Nuts, Seeds, Beans

(cleaned, hulled)

Fragrant and nutritious - containing EFAs, protein, minerals, vitamins, fiber,amino acids, lecithin, chlorophyll, phytosterols +





(~248 °F, ~2 hours)

Cracks seed


PRESS (185-203 °F)

(Oil mechanically squeezed out)

Removes protein, fiber, some minerals/vitamins

ADD then EVAPORATE SOLVENT (dissolves oil)

Usually using hexane or heptane (gasoline)

Can leave up to 100 parts per million of solvent in oil.

Expeller-pressed, unrefined oil

Still contains EFAs, Oil soluble vitamins, Lecithin, Phytosterols, Some minerals +

These unrefined oils are not rancid if

protected from air during extraction process, and will remain fresh for a long time if stored in the refrigerator in dark bottles.


Using water and phosphoric acid.

Removes phospholipids (incl. beneficial lecithin), chlorophyll, calcium, magnesium, iron, copper


Oil mixed with caustic soda (aka. Drano®), then separated.

Removes free fatty acids, minerals





Filters (such as Fuller's earth) remove pigments

Removes beta-carotene, flavor compounds.

Introduces PEROXIDES (free radicals) or altered fatty acids


> 320 °F tFAs begin to form

> 392 °F tFAs form substantially

> 428 °F tFAs form exponentially


DEODORIZING (428-473 °F, 30-60 mins.)

Steam distillation removes vitamin E, aromatic oils, free fatty acids. Also removes peroxides and unpleasant odors and tastes introduced by processing.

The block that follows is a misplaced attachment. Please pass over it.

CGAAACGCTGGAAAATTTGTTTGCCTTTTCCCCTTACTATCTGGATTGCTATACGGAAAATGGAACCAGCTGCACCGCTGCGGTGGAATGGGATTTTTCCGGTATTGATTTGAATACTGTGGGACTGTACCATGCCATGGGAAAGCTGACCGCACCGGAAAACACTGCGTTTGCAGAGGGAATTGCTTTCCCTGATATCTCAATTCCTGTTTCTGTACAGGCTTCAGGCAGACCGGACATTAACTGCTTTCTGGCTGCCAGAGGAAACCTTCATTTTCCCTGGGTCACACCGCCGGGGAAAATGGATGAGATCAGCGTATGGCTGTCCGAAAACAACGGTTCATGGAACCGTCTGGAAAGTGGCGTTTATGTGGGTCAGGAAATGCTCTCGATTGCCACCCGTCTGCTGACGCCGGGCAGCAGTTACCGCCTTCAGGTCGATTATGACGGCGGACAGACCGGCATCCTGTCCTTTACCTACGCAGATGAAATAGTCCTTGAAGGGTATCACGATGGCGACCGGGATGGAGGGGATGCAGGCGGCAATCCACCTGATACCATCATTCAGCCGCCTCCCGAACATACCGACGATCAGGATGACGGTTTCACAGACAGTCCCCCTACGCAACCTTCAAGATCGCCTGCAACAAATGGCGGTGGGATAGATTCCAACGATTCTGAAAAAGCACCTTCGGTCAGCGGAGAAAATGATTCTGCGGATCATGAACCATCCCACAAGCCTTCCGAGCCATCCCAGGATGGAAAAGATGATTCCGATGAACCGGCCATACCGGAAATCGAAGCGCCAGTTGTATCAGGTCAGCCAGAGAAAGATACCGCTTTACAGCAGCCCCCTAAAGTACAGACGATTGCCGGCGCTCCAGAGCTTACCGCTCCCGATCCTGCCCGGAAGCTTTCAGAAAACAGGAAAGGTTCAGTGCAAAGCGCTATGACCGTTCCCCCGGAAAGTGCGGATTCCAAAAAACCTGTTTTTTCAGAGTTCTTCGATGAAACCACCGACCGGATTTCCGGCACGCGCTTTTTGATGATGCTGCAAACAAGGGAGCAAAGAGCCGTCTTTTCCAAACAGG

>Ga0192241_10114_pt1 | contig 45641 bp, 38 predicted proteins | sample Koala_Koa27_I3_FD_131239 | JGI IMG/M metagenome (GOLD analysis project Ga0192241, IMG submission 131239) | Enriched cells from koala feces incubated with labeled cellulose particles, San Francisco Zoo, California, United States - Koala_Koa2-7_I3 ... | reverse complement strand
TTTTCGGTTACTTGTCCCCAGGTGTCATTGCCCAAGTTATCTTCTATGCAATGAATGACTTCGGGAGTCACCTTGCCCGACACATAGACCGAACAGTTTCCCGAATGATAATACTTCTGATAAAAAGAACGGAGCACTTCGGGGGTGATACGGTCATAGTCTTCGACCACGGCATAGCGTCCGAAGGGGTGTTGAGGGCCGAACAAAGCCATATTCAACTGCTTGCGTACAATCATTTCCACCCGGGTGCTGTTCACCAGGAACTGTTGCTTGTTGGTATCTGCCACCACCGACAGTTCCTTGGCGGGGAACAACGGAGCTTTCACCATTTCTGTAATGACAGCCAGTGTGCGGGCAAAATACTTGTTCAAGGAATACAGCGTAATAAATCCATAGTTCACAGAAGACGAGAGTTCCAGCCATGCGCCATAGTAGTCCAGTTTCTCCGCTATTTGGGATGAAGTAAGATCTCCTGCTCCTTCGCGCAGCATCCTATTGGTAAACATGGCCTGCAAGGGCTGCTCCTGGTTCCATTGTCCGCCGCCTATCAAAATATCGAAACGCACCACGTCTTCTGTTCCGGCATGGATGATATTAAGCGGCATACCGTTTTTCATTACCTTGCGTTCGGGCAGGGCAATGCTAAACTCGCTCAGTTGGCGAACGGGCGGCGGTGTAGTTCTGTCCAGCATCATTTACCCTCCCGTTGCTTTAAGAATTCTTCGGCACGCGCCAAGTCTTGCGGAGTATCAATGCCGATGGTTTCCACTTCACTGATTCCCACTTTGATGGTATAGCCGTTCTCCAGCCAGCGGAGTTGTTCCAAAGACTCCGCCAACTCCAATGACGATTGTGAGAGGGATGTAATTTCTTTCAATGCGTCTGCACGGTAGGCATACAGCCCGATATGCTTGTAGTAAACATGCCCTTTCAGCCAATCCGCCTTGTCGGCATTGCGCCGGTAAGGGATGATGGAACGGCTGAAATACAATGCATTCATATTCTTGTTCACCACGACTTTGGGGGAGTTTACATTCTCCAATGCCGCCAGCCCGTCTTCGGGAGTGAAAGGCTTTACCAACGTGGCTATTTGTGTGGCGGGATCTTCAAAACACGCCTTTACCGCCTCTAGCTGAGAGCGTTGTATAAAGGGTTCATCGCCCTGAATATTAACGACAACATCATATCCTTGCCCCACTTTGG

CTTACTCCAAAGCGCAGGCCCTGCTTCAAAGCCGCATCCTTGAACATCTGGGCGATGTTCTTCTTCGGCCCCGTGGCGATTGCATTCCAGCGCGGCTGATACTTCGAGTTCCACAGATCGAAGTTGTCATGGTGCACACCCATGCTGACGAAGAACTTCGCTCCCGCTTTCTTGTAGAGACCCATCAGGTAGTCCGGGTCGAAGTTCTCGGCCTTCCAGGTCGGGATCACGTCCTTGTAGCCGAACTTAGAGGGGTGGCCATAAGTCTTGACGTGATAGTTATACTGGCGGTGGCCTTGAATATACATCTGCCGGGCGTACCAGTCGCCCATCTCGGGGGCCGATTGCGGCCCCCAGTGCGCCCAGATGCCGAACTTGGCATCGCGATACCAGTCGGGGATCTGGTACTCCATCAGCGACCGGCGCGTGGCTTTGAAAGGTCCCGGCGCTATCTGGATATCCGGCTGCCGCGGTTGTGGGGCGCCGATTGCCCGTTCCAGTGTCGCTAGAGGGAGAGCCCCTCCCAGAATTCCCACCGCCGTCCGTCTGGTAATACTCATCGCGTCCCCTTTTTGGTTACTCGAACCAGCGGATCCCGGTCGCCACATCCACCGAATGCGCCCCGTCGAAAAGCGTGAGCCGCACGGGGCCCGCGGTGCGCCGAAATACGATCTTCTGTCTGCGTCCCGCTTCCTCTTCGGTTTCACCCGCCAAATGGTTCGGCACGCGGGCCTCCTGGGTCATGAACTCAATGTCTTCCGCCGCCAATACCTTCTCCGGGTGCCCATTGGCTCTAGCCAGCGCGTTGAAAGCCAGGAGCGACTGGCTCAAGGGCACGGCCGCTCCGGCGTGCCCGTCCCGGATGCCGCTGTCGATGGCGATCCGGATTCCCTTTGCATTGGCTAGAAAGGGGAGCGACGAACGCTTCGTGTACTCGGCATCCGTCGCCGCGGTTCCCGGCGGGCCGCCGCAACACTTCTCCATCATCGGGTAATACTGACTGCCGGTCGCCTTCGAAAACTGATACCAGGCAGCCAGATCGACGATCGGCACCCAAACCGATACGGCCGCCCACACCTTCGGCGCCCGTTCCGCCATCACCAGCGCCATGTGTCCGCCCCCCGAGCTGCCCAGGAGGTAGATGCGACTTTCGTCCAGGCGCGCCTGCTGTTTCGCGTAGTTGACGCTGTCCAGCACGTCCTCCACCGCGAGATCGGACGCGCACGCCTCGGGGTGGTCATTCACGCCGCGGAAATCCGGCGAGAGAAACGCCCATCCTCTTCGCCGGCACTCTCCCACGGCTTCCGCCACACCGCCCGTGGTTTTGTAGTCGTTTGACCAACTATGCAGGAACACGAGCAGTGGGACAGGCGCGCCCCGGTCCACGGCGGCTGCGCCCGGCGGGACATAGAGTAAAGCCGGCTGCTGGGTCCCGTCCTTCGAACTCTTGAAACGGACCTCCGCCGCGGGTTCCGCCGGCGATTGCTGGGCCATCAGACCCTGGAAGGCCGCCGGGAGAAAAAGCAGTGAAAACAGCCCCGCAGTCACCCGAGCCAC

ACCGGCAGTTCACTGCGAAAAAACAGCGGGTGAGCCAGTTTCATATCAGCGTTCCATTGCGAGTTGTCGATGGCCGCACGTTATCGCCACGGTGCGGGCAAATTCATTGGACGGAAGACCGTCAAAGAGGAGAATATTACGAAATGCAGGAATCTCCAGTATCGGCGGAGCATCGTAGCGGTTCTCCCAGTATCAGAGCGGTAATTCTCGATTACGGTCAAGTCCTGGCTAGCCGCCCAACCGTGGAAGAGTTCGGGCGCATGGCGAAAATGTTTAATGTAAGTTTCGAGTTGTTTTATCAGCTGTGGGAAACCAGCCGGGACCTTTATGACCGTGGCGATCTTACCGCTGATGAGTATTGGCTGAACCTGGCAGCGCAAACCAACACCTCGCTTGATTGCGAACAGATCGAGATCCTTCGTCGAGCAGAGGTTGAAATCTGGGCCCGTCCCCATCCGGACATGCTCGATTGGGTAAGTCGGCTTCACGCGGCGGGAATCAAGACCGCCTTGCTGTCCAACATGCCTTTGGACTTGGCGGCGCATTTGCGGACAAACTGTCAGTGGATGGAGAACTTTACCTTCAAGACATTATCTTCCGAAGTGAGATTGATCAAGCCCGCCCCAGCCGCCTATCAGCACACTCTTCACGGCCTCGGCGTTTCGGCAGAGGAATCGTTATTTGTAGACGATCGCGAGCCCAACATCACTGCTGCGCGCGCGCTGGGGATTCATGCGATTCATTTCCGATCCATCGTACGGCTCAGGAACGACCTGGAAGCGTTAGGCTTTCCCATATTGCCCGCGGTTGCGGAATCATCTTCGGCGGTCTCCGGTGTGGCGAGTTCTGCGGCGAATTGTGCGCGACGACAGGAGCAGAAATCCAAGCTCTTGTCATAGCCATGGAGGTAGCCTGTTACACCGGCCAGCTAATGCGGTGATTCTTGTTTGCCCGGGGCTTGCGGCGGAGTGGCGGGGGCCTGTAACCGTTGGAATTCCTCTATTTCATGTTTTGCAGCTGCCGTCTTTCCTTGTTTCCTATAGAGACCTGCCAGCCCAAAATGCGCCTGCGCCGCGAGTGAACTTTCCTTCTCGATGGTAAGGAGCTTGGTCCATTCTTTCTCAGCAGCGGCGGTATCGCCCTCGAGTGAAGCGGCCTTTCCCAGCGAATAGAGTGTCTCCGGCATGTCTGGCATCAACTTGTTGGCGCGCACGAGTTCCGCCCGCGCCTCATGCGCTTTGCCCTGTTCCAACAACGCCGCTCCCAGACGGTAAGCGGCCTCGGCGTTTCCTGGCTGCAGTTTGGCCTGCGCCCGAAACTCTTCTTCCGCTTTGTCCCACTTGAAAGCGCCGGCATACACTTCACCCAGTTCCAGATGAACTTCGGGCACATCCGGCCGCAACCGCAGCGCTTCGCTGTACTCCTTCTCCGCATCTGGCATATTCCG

High Heat forms TRANS FATTY ACIDS (tFAs) and other altered, unnatural unsaturated fatty acids


Unsaturated fatty acids become mutagenic (i.e. can damage our genes) when heated above 320 °F


Tasteless, Vitamin/Mineral/Antioxidant Deficient, containing 0.5-1% MUTAGENIC unsaturated fatty acids


Light /Oxygen /Heat Exposure Oxidizes Unsaturated Oils

Peroxidation and Rancidity -Oil is damaged when oxygen combines with the weak carbon bonds of its unsaturated fatty acids, causing them to break apart into fragments, called lipid PEROXIDES, which produce free radicals. A created free radical, with its unpaired electron, starts a chain reaction which can propagate hundreds of thousands more free radicals and possible broken double carbon bonds, ultimately causing the oil to become rancid.

-   Light can increase peroxidation rate by up to 1000 times

-   Lipid peroxidation uses up fat-soluble, free-radical protecting, antioxidant supplies in the body (E.g. vitamins A, D, Eand K).